A futures contract is an agreement to buy or sell an asset — in this case, coffee — for a set price at a particular point in the future. It indicates what people expect the future price of coffee to be.
The recent move higher comes after a volatile few months for coffee prices, which hit a 2020 low of around 97 cents per pound on February 5, as volatile stock markets reflected widespread panic about the coronavirus. But prices have since bounced back, and on March 25, coffee futures hit $1.29, surging 30% from the February low point.
Consumer demand for coffee has not faltered, despite the coronavirus pandemic, which has helped to lift the price of the commodity, Maximillian Copestake and Steve Pollard from broker Marex Spectron, told CNBC Wednesday. “For many other commodities, like metals or oil, there’s definitely been a big reduction in demand — that’s not the case with coffee,” Copestake, executive director of European coffee sales, said on a call. “There’s just been a switch from one type of consumption to another — from out-of-home to in-home consumption.” Consumers stockpiling groceries had also helped to drive a net increase in demand and, subsequently, in coffee roasting, according Copestake and coffee analyst Pollard.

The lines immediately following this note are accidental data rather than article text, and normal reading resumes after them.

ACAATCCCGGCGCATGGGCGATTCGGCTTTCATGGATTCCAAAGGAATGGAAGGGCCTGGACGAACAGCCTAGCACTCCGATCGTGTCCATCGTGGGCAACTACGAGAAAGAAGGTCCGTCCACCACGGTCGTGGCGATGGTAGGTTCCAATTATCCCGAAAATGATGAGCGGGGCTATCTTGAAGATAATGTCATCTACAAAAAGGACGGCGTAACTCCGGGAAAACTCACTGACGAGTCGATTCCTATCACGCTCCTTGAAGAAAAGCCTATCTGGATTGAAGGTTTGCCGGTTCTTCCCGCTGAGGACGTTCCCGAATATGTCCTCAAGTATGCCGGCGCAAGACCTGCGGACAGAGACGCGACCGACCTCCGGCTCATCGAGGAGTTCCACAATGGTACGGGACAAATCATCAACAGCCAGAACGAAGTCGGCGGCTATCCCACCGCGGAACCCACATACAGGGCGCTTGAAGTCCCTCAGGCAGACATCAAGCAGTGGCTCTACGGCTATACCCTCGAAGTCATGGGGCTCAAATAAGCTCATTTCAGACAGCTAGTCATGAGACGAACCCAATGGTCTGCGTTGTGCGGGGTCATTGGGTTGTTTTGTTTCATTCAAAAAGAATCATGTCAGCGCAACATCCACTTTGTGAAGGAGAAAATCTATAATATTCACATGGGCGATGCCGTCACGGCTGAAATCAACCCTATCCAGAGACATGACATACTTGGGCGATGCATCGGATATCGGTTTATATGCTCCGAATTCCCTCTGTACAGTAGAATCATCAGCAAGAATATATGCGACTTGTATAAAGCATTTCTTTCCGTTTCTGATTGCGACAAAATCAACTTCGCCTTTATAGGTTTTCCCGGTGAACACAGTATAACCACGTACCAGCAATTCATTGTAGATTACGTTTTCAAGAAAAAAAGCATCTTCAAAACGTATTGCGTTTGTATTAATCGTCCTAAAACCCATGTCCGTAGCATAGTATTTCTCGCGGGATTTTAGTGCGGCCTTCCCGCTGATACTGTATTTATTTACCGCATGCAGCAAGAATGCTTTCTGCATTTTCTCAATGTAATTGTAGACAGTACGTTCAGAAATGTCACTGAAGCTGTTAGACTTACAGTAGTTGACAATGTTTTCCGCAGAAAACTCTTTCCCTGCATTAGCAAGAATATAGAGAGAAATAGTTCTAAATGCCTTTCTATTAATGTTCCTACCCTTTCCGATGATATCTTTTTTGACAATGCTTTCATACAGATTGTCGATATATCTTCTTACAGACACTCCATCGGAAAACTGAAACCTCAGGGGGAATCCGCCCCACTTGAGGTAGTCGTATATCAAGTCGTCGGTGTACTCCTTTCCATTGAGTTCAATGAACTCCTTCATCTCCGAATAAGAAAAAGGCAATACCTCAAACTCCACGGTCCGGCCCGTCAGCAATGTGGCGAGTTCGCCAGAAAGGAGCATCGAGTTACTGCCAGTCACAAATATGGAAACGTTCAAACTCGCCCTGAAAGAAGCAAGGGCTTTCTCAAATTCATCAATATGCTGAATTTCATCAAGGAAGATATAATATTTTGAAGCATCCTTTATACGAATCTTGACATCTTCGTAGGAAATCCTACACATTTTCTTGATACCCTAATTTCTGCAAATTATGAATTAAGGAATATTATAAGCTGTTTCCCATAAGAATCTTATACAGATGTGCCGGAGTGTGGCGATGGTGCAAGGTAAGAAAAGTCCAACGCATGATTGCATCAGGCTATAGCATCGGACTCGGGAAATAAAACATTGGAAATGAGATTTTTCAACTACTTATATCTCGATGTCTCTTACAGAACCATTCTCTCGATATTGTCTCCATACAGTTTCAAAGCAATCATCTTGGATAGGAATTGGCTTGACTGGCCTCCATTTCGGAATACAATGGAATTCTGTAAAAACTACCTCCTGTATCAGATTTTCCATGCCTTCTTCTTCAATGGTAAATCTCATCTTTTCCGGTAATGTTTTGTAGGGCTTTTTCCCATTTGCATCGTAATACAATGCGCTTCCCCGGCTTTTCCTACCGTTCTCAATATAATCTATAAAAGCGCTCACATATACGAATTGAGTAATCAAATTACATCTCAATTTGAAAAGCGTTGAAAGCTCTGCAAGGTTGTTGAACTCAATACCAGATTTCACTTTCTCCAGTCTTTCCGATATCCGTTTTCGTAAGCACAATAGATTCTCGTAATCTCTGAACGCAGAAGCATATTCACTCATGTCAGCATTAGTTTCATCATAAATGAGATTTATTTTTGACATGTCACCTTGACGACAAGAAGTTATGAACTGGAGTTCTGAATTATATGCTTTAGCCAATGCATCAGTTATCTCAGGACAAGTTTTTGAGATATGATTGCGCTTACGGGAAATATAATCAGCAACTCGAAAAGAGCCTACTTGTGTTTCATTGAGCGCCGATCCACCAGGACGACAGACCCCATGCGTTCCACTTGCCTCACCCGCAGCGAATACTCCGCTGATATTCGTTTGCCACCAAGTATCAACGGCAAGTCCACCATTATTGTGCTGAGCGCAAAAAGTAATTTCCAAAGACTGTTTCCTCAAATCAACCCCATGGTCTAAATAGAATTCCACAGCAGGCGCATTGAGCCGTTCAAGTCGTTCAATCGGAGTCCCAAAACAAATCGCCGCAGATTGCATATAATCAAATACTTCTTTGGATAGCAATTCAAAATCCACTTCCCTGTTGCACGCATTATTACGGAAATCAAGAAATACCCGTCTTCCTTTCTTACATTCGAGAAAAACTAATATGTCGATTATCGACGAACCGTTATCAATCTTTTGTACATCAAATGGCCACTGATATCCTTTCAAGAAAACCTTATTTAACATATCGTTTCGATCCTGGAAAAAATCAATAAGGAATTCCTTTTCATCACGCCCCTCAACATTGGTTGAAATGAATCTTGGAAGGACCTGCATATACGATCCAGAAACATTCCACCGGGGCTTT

On the supply side, lockdowns were impacting the process of getting coffee to consumers, Copestake said, but the product was still being delivered eventually. Shipping routes had also been disrupted ever since the coronavirus outbreak led to lockdowns in China, where the outbreak began at the end of 2019. And Copestake and Pollard warned that transportation issues may become more of a problem in the long run.
According to Copestake and Pollard, it was “very much open to debate” what could happen to coffee prices once the coronavirus crisis had passed and lockdowns were lifted. “Whether all the consumption that’s lost from people not going to Starbucks or not going out for a meal and having a coffee afterwards will be compensated by an equivalent increase in at-home consumption, we don’t know,” they said. “And at some point, consumers will start depleting their own stocks and not going out to buy in the supermarket. We’re thinking it will likely be at some point in the 2020/2021 year – so that extra demand we’re seeing at the moment will probably drop back out of the market next year.”
Coffee prices rally as coronavirus lockdowns see drinkers caffeinate at home, CNBC, Apr 16